Wear and tear on the carpets and sofas, overheated rooms, no room for hosting ministers … the downsides of Ireland’s €46,000-a-month ambassador’s residence in Tokyo

IT MAY be costing €46,000 in rent every month … but that does not mean the Department of Foreign Affairs have to be happy with their ambassadorial residence in Tokyo.

Documents obtained under FOI have revealed that the Department are trying to develop a new “Ireland House” in the city and have even been offered a cut-price deal on land by the Japanese government.

Records show that the current residence – located in the upmarket suburb of Moto-Azabu – has a “number of disadvantages” despite its hefty price tag.

Among the complaints listed in an inspection report are shabby carpets and sofas, an awkward location, and rooms that get too hot when hosting functions.

Attempts are now underway to extricate the Irish government from its colossal rent bill in Tokyo and develop a new combined embassy and residence by buying up the site that is being offered by Japanese authorities below market value.

However, the proposal has met with a mixed response in the Departments of Finance and Public Expenditure where concerns have been raised about its feasibility.

Details of an inspection report have revealed that the current residence is not ideal, despite its access to a spa, swimming pool, a roof garden and even a wine and port cellar.

The report explained: “The number of private rooms is small and they are sometimes pressed into service for official events especially around St Patrick’s Day or for high level visits. Storage space is limited and private space is used for furniture storage which means that visiting ministers cannot be accommodated in the residence if it is being used for official entertainment functions.”

The report also said that while private space was “sufficient” for the current Ambassador and her family, it would not accommodate a family with children.

In addition, it said: “The low ceilings in the apartment and limited storage space for visiting guests’ property are particularly evident at larger events such as the St Patrick’s Day reception, which can be uncomfortable and overheated.

“There are also increasingly noticeable signs of wear and tear on the carpets and sofa which may require attention soon.”

The report also pointed out that the residence can be difficult to find meaning guests frequently get lost en route to functions.

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It wasn’t all bad with the €552,000-a-year residence however. The report said it had one of the few public areas of an Irish Residence, which could showcase “indigenous purpose-built Irish furniture”.

“The overall impression is tasteful,” said the report, “and gives a contemporary impression, pleasing to the Japanese aesthetic without being clichéd. It also has a pleasant outdoor space although given the local climate this can only be comfortably used for part of the year.”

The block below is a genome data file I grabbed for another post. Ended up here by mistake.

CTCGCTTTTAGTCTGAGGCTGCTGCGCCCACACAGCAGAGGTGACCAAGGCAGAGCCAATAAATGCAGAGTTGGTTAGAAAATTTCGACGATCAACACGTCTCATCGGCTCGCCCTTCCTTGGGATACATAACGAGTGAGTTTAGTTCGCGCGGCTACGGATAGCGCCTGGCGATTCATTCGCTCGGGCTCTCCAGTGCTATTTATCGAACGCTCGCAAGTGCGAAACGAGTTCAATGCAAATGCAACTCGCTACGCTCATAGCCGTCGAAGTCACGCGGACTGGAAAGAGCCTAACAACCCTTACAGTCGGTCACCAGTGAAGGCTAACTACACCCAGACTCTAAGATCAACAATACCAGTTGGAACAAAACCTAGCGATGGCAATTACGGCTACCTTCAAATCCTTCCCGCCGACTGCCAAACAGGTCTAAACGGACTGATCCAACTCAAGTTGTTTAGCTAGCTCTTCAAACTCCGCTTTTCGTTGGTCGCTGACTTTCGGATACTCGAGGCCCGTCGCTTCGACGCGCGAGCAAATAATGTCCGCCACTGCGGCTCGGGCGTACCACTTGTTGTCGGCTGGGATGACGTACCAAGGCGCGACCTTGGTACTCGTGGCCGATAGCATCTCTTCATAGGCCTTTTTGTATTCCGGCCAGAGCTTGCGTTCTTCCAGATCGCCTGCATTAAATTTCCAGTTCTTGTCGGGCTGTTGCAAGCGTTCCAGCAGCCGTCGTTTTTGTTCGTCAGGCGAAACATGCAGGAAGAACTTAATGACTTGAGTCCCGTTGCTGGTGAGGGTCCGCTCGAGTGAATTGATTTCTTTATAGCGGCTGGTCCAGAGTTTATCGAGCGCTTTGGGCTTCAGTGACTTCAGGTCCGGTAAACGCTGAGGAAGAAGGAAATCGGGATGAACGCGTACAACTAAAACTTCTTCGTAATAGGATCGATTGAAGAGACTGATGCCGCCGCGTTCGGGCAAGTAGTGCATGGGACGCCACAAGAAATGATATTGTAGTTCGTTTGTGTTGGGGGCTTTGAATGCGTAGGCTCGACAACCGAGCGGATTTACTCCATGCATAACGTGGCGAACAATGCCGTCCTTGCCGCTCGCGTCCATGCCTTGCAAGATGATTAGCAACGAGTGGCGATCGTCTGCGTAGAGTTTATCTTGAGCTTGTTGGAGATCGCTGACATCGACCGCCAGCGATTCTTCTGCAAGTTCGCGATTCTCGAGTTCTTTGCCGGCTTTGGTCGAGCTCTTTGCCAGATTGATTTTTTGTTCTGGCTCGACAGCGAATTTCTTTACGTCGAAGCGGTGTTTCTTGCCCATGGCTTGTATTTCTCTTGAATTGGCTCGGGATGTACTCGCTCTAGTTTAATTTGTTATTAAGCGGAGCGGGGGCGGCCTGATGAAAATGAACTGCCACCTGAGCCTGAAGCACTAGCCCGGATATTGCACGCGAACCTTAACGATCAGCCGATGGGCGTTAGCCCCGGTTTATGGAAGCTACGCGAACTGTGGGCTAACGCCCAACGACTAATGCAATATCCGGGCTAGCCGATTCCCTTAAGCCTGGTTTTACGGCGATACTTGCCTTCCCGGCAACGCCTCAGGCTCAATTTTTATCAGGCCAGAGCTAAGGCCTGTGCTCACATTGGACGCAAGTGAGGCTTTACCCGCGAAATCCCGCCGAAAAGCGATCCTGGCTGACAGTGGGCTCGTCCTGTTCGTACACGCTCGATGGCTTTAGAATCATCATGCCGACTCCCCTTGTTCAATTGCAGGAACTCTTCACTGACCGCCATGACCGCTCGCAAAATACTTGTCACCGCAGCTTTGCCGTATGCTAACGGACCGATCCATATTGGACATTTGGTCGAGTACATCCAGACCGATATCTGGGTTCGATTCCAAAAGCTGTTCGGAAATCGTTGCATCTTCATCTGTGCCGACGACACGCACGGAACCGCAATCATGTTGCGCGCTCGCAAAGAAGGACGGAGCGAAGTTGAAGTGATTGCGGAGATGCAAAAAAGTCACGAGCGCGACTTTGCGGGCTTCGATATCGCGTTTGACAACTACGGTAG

In a business case prepared by the current Irish Ambassador Anne Barrington urging development of the new diplomatic complex, she explained that Ireland’s annual rent bill in Japan was €1.125 million.

That includes the €46,000-a-month for her residence, another €24,000-a-month for a separate Embassy building, and a further €143,000 in rent for “diplomatic colleagues”.

“For that €1 million investment,” she wrote, “Ireland has a very inadequate footprint in Japan, especially in comparison to our competitors.

“From the courtesy calls I made on more than 40 Ambassadors since arrival, it is clear that Ireland’s footprint is significantly below what is adequate.”

Plans for the new complex have not been universally welcomed however, according to a series of internal emails released as part of an FOI request.

In one email, a senior Foreign Affairs official complained that the Department of Public Expenditure were “not being very helpful”.

That was in response to correspondence where a senior official in Public Expenditure had said he did not think the proposal was “a runner”.

In that email, it was explained that the development would have to be treated as government spending in a single year, even though the cost would be spread over a number of years, and was “therefore not do-able”.

In an explanatory note, the Department said: “The Embassy in Tokyo has proposed that the state purchase a site and use a public private partnership model to develop a new Embassy/Ireland House and official and staff accommodation in Tokyo that would be funded through the rental stream.

“Were such a proposal to be agreed, this potential model could be used to allow the Department to develop new Embassy/Ireland House arrangements in other strategic partner country locations by making a capital investment.

“The proposal in Tokyo would significantly enhance Ireland’s footprint and prestige in this strategic market.”

A selection of the many many documents released as part of the FOI request.

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